A visit to your local hospital's occupational therapy department is the best way to learn about this field. Speak with occupational therapists, assistants, and aides to gain an understanding of the work they do. Also, the American Occupational Therapy Association and other related organizations might be able to provide career information. School guidance counselors and job centers, and the library, are also good information sources.
Occupational therapy is used to help provide rehabilitation services to persons with mental, physical, emotional, or developmental disabilities. The goal of occupational therapy is to improve a patient's quality of life by compensating for limitations caused by age, illness, or injury. It differs from physical therapy because it focuses not only on physical rehabilitation, but also on psychological well-being. Occupational therapy emphasizes improvement of the activities of daily living—including such functions as personal hygiene, dressing, eating, and cooking.
Occupational therapy assistants, under the supervision of the therapist, implement patient care plans and activities. They help patients improve mobility and productivity using a variety of activities and exercises. They may use adaptive techniques and equipment to help patients perform tasks many take for granted. A reacher, a long-handled device that pinches and grabs small items, may be used to pick up keys from the floor or a book from the shelf. Therapy assistants may have patients mix ingredients for a cake or flip a grilled cheese sandwich using a special spatula. Activities such as dancing, playing cards, or throwing a ball are fun, yet they help improve mobility and give the patients a sense of self-esteem. Therapists evaluate an activity, minimize the number of steps, and streamline movement so the patient will be less fatigued.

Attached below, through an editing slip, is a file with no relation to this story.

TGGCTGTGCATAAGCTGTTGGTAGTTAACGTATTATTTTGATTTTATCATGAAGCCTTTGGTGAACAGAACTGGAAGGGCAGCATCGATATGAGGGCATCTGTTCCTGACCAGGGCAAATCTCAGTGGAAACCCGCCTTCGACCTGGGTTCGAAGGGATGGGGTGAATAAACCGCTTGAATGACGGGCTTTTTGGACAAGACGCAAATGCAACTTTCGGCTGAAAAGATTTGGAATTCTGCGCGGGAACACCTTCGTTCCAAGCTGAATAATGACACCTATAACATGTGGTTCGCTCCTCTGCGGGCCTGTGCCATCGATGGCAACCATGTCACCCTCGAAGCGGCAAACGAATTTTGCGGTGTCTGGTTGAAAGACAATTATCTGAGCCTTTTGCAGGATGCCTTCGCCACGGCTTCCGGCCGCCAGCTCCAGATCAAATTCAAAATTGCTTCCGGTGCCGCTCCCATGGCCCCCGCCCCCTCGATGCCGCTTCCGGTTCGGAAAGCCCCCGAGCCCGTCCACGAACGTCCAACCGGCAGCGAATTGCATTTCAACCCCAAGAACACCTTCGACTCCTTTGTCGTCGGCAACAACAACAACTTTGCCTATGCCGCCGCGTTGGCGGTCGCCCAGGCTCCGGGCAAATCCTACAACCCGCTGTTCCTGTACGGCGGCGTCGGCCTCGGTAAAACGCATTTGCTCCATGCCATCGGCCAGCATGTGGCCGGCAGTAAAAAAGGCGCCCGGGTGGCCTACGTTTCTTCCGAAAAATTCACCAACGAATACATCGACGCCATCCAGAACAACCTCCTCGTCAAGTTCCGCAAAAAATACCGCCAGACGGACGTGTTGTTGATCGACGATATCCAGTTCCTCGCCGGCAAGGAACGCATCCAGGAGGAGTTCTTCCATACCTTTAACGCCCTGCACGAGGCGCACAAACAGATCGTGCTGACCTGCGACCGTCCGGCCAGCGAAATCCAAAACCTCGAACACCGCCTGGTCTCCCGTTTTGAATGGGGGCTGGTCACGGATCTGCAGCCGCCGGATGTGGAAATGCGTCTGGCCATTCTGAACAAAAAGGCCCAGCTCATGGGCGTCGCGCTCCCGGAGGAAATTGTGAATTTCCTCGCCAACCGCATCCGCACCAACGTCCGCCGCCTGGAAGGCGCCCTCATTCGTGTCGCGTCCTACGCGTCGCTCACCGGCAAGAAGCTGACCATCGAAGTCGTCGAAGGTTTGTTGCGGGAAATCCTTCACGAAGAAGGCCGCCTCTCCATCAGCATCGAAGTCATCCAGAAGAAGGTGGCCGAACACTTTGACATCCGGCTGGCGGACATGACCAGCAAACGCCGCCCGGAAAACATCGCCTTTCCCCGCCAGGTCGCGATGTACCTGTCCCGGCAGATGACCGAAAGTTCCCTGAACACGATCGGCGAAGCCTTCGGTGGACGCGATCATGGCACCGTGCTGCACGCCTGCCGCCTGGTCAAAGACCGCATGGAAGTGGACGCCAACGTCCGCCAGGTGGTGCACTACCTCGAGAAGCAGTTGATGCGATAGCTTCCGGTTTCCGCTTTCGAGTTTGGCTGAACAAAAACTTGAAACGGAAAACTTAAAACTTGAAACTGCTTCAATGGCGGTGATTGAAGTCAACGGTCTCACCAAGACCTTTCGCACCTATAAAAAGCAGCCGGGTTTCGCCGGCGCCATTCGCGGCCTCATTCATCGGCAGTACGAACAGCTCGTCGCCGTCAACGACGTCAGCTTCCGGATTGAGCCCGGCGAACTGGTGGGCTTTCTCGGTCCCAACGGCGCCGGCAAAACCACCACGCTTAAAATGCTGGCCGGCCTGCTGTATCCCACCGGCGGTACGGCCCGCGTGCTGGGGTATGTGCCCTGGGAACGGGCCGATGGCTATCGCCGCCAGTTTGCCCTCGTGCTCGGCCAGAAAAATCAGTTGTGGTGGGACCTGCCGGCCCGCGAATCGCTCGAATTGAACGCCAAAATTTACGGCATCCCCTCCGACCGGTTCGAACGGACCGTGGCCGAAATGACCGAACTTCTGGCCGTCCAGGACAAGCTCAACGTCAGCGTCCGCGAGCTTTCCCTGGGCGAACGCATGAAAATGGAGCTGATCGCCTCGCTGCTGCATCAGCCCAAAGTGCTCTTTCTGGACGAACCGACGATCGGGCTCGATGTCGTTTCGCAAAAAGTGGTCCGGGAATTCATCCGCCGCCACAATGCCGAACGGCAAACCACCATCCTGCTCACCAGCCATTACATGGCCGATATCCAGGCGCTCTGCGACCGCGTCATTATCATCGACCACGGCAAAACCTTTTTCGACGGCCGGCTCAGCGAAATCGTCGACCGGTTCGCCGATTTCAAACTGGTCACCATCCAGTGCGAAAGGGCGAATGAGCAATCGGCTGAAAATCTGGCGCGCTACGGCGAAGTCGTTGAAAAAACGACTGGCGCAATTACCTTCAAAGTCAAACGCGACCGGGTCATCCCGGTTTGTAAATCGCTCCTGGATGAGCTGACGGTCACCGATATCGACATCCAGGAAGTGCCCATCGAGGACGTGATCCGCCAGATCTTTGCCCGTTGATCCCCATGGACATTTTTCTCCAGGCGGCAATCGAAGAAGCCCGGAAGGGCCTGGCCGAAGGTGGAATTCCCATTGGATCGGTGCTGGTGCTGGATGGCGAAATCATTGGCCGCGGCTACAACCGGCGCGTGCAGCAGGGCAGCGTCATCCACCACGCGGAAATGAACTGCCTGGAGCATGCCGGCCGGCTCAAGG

Assistants may also help therapists evaluate a patient's progress, change care plans as needed, make therapy appointments, and complete paperwork.
Occupational therapy aides are responsible for materials and equipment used during therapy. They assemble and clean equipment and make certain the therapists and assistants have what they need for a patient's therapy session. A therapy aide's duties are more clerical in nature. They answer telephones, schedule appointments, order supplies and equipment, and complete insurance forms and other paperwork.